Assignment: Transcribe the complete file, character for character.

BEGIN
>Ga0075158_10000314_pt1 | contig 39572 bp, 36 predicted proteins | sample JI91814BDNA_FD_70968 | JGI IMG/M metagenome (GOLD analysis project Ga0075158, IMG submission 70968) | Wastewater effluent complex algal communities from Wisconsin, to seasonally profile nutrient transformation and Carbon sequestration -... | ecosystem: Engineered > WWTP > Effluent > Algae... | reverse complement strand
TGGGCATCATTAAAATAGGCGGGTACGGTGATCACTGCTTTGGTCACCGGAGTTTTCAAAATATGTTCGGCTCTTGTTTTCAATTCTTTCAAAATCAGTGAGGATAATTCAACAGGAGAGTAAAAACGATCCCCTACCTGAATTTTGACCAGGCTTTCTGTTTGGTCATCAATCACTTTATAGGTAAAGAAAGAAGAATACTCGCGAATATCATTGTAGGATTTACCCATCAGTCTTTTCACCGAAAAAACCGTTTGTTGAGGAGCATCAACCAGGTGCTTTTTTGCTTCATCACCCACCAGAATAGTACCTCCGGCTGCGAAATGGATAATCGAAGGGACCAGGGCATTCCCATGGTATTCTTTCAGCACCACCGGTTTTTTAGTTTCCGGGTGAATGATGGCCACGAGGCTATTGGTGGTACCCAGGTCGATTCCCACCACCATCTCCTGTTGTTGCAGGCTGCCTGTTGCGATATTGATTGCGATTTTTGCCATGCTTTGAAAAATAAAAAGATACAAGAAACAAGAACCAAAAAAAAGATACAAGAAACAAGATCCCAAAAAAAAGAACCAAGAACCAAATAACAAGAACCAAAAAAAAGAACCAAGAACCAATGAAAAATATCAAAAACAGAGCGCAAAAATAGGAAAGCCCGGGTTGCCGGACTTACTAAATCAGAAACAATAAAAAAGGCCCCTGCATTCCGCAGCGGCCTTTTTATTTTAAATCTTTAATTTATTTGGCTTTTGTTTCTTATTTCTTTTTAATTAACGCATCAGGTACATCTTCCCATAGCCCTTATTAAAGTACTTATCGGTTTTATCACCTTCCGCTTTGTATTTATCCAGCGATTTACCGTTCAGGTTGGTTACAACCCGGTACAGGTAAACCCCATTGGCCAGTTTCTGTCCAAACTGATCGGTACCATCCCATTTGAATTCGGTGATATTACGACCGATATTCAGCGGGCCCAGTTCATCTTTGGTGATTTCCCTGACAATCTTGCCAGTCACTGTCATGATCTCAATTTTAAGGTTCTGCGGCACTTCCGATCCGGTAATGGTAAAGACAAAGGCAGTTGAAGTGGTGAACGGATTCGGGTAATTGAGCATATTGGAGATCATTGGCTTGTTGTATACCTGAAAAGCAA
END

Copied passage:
>Ga0075158_10000314_pt1 | contig 39572 bp, 36 predicted proteins | sample JI91814BDNA_FD_70968 | JGI IMG/M metagenome (GOLD analysis project Ga0075158, IMG submission 70968) | Wastewater effluent complex algal communities from Wisconsin, to seasonally profile nutrient transformation and Carbon sequestration -... | ecosystem: Engineered > WWTP > Effluent > Algae... | reverse complement strand
TGGGCATCATTAAAATAGGCGGGTACGGTGATCACTGCTTTGGTCACCGGAGTTTTCAAAATATGTTCGGCTCTTGTTTTCAATTCTTTCAAAATCAGTGAGGATAATTCAACAGGAGAGTAAAAACGATCCCCTACCTGAATTTTGACCAGGCTTTCTGTTTGGTCATCAATCACTTTATAGGTAAAGAAAGAAGAATACTCGCGAATATCATTGTAGGATTTACCCATCAGTCTTTTCACCGAAAAAACCGTTTGTTGAGGAGCATCAACCAGGTGCTTTTTTGCTTCATCACCCACCAGAATAGTACCTCCGGCTGCGAAATGGATAATCGAAGGGACCAGGGCATTCCCATGGTATTCTTTCAGCACCACCGGTTTTTTAGTTTCCGGGTGAATGATGGCCACGAGGCTATTGGTGGTACCCAGGTCGATTCCCACCACCATCTCCTGTTGTTGCAGGCTGCCTGTTGCGATATTGATTGCGATTTTTGCCATGCTTTGAAAAATAAAAAGATACAAGAAACAAGAACCAAAAAAAAGATACAAGAAACAAGATCCCAAAAAAAAGAACCAAGAACCAAATAACAAGAACCAAAAAAAAGAACCAAGAACCAATGAAAAATATCAAAAACAGAGCGCAAAAATAGGAAAGCCCGGGTTGCCGGACTTACTAAATCAGAAACAATAAAAAAGGCCCCTGCATTCCGCAGCGGCCTTTTTATTTTAAATCTTTAATTTATTTGGCTTTTGTTTCTTATTTCTTTTTAATTAACGCATCAGGTACATCTTCCCATAGCCCTTATTAAAGTACTTATCGGTTTTATCACCTTCCGCTTTGTATTTATCCAGCGATTTACCGTTCAGGTTGGTTACAACCCGGTACAGGTAAACCCCATTGGCCAGTTTCTGTCCAAACTGATCGGTACCATCCCATTTGAATTCGGTGATATTACGACCGATATTCAGCGGGCCCAGTTCATCTTTGGTGATTTCCCTGACAATCTTGCCAGTCACTGTCATGATCTCAATTTTAAGGTTCTGCGGCACTTCCGATCCGGTAATGGTAAAGACAAAGGCAGTTGAAGTGGTGAACGGATTCGGGTAATTGAGCATATTGGAGATCATTGGCTTGTTGTATACCTGAAAAGCAA